Vitamin E acetate investigated as possible link in vaping-related illnesses as reported cases double
NEW YORK - As the number of people with severe lung illness related to vaping climbs to at least 450 cases, health officials in New York are looking into whether vitamin E acetate that is found in cannabis vape products is to blame.
Officials with the New York State Department of Health announced Thursday that it is investigating 34 reports of people suffering from severe lung illness. The people range in age from 15 to 46 and used at least one cannabis-containing vape product before getting sick, according to a statement from the department.
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The statement went on to say that the investigators found “very high levels” of vitamin E acetate in cannabis vape products that were submitted by the patients for the investigation.
While vitamin E acetate is harmless to people who ingest it as a dietary supplement or applied to the skin, the department is looking into the effects of the vitamin once it’s inhaled as vapor from an oil-like substance.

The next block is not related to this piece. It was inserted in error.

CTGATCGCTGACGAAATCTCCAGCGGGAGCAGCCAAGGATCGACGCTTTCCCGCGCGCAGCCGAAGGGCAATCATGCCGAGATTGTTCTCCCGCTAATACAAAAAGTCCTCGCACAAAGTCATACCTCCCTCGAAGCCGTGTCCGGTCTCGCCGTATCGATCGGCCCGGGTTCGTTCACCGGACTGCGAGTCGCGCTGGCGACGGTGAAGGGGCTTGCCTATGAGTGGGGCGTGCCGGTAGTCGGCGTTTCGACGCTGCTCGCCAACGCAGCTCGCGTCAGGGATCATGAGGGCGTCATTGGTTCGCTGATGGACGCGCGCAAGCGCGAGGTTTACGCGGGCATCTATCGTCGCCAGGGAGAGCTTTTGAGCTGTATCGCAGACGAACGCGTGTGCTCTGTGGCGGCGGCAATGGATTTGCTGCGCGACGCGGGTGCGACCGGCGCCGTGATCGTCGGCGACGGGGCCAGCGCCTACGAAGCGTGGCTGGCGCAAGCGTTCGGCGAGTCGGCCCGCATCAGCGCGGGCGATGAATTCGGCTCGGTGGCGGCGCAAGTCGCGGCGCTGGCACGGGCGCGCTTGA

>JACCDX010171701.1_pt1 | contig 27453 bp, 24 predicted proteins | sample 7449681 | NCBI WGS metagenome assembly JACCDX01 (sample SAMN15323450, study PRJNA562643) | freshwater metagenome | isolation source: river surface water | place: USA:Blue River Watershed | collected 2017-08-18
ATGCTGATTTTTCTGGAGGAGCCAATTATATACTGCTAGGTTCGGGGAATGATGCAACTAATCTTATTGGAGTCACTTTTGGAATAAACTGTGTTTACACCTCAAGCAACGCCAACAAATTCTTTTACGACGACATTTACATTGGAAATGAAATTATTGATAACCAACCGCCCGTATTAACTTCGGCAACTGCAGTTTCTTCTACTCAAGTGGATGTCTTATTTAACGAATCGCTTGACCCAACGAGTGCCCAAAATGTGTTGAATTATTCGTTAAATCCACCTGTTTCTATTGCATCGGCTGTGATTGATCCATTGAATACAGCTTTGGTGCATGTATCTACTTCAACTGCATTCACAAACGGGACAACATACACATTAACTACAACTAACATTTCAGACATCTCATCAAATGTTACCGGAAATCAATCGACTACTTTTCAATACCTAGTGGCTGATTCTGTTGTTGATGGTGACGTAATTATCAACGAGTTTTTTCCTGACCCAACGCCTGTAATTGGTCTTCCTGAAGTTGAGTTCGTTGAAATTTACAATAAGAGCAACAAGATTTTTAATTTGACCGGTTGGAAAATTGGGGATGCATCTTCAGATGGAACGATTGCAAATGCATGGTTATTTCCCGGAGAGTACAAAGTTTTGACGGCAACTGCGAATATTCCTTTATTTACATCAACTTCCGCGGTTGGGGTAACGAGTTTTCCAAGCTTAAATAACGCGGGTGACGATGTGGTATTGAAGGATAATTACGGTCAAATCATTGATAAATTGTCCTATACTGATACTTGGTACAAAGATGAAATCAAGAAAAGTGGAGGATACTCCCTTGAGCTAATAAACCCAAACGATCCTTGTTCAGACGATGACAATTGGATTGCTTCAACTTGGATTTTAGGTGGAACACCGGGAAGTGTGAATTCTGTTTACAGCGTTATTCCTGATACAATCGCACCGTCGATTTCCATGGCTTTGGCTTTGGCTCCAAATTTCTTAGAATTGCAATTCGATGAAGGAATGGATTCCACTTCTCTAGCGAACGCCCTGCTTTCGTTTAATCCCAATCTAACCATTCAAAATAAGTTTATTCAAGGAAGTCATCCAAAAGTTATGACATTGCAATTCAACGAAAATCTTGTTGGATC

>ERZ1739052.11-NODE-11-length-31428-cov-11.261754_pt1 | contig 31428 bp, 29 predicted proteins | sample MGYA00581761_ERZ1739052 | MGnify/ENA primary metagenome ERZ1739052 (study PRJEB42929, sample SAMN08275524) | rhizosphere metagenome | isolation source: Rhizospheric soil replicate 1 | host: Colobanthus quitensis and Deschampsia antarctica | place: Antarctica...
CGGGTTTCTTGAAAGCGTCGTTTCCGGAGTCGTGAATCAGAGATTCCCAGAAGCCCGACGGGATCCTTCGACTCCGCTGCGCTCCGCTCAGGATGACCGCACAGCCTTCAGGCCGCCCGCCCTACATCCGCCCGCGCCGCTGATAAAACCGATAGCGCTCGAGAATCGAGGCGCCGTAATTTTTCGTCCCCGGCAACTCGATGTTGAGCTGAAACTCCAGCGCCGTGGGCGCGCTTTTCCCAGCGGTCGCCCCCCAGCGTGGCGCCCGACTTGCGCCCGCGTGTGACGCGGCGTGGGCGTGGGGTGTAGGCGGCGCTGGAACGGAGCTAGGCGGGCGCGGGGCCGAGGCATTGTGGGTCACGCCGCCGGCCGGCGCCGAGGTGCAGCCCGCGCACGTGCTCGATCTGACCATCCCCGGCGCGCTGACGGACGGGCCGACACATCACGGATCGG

Any nicotine products provided by the patients were found not to have the vitamin, according to the department.
But while New York health officials look into a possible link, the Food and Drug Administration said it isn’t sure the single substance is to blame, according to NPR.
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On Friday, federal health officials announced there were at least 450 possible cases of severe lung disease caused by vaping. Those cases are scattered over 33 states and some are already under investigation, according to CNN.
At least three people have died in connection to illness caused by vaping – one person in Indiana, one in Illinois and one in Oregon.
Health officials said there is no definitive cause of clear connection right now in the cases, but they reported use of vaping products containing THC, the psychoactive chemical in marijuana.
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Previously the Centers for Disease Control and Prevention reported at least 215 cases of lung illness spread across 25 states. All those cases involved teens or adults who have used e-cigarettes or other vaping devices.
Anyone who is showing the following symptoms after vaping should see a doctor: difficulty breathing, chest pain, nausea, vomiting, diarrhea, fatigue, fever, headache or weight loss.
Officials are urging people who vape to avoid doing it until the investigations into the illnesses are finished.
This story was reported from Los Angeles.